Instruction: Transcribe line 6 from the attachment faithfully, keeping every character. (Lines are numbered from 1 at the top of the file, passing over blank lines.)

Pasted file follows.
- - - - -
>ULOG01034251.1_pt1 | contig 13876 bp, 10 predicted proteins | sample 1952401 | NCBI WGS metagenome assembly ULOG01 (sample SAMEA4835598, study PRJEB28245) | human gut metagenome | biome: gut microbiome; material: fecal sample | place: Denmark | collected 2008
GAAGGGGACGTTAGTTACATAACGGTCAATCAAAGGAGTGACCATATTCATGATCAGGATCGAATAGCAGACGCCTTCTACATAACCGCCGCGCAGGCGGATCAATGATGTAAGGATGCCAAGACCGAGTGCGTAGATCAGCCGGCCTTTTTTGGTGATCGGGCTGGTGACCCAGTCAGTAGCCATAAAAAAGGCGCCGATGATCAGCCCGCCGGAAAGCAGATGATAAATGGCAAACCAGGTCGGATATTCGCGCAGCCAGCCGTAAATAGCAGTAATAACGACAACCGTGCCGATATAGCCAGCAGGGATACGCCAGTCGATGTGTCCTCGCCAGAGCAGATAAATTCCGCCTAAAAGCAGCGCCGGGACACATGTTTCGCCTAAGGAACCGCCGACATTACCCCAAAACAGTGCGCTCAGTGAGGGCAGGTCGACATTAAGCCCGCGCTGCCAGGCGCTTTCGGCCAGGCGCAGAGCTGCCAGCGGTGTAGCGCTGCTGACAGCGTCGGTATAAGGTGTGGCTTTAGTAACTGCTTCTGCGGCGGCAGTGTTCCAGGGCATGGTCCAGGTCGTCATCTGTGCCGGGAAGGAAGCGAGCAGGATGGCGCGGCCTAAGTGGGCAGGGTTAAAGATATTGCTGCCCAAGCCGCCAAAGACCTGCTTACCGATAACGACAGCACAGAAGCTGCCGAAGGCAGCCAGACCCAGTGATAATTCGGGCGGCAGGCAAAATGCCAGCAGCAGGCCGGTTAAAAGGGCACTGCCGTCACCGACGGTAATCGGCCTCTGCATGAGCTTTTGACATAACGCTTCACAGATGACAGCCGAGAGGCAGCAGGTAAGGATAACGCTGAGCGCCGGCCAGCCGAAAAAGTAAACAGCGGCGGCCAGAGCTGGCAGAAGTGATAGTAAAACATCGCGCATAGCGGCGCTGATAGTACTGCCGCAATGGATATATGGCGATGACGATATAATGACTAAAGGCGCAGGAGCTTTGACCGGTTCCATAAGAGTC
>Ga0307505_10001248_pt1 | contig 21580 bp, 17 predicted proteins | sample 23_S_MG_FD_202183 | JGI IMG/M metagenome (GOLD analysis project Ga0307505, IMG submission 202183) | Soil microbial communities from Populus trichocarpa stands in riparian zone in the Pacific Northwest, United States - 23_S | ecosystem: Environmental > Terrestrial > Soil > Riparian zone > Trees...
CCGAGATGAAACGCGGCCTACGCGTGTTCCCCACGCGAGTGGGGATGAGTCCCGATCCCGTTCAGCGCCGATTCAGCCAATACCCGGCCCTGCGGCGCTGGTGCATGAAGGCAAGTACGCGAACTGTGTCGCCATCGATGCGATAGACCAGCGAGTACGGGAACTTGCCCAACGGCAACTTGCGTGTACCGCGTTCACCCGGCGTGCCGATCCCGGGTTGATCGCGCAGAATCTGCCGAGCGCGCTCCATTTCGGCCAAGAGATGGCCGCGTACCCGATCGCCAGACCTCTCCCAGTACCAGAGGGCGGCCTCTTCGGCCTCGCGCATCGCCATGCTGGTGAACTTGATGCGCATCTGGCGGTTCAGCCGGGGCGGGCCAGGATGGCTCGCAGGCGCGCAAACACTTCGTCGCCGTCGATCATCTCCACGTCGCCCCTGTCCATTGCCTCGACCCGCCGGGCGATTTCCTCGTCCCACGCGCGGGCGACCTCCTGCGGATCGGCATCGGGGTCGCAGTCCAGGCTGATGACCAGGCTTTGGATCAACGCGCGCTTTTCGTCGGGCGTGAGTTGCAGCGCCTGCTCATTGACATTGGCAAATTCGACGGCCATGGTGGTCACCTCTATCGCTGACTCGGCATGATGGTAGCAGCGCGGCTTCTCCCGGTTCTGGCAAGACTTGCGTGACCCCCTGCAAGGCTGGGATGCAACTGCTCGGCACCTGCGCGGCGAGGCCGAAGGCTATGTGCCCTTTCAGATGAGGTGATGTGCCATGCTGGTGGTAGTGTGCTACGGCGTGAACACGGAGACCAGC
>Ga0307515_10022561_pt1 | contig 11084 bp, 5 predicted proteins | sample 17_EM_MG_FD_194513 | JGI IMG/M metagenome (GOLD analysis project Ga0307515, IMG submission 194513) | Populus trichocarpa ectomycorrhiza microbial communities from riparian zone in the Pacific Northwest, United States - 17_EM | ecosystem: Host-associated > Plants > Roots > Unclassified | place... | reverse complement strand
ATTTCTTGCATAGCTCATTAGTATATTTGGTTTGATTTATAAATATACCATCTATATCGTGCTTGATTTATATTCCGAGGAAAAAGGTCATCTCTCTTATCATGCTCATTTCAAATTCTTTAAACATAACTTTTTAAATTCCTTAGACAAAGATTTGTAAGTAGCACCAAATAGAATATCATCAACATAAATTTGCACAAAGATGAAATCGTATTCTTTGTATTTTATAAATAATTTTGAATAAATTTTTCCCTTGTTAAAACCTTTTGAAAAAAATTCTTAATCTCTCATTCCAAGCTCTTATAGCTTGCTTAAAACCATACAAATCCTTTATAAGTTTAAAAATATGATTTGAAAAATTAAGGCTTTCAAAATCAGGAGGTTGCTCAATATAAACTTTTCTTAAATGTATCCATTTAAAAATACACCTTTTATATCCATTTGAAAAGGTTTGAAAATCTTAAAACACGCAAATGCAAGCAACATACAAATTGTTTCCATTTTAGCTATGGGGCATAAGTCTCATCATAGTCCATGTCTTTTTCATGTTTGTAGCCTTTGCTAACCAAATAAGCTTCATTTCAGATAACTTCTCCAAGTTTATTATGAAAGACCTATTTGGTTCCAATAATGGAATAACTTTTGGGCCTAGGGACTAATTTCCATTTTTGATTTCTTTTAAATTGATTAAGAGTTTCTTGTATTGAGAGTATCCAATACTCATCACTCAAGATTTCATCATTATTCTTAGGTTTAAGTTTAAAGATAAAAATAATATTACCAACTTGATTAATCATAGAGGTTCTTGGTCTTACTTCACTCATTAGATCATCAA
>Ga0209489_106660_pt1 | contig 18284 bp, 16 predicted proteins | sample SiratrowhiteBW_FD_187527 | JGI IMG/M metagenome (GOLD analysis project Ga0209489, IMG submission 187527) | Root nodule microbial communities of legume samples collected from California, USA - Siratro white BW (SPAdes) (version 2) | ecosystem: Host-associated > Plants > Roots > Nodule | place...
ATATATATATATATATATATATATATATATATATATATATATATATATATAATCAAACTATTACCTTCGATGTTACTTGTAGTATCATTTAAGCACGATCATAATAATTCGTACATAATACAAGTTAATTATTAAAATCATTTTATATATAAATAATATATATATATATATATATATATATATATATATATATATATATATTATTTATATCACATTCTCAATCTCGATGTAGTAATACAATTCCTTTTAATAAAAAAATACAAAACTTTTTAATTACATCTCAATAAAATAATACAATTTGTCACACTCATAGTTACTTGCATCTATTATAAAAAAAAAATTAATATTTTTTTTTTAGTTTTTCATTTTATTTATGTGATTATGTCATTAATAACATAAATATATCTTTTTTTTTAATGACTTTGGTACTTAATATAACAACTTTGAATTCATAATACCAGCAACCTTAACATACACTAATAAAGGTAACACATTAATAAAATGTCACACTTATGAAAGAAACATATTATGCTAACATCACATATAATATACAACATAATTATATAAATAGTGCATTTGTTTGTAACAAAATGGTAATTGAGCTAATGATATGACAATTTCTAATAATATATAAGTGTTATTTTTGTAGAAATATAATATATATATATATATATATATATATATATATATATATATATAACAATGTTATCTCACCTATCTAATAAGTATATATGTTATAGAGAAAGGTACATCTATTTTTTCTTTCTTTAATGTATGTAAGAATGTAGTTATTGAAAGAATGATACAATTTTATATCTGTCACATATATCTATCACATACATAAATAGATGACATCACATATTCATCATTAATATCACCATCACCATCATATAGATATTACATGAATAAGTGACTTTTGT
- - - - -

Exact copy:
ATTTCTTGCATAGCTCATTAGTATATTTGGTTTGATTTATAAATATACCATCTATATCGTGCTTGATTTATATTCCGAGGAAAAAGGTCATCTCTCTTATCATGCTCATTTCAAATTCTTTAAACATAACTTTTTAAATTCCTTAGACAAAGATTTGTAAGTAGCACCAAATAGAATATCATCAACATAAATTTGCACAAAGATGAAATCGTATTCTTTGTATTTTATAAATAATTTTGAATAAATTTTTCCCTTGTTAAAACCTTTTGAAAAAAATTCTTAATCTCTCATTCCAAGCTCTTATAGCTTGCTTAAAACCATACAAATCCTTTATAAGTTTAAAAATATGATTTGAAAAATTAAGGCTTTCAAAATCAGGAGGTTGCTCAATATAAACTTTTCTTAAATGTATCCATTTAAAAATACACCTTTTATATCCATTTGAAAAGGTTTGAAAATCTTAAAACACGCAAATGCAAGCAACATACAAATTGTTTCCATTTTAGCTATGGGGCATAAGTCTCATCATAGTCCATGTCTTTTTCATGTTTGTAGCCTTTGCTAACCAAATAAGCTTCATTTCAGATAACTTCTCCAAGTTTATTATGAAAGACCTATTTGGTTCCAATAATGGAATAACTTTTGGGCCTAGGGACTAATTTCCATTTTTGATTTCTTTTAAATTGATTAAGAGTTTCTTGTATTGAGAGTATCCAATACTCATCACTCAAGATTTCATCATTATTCTTAGGTTTAAGTTTAAAGATAAAAATAATATTACCAACTTGATTAATCATAGAGGTTCTTGGTCTTACTTCACTCATTAGATCATCAA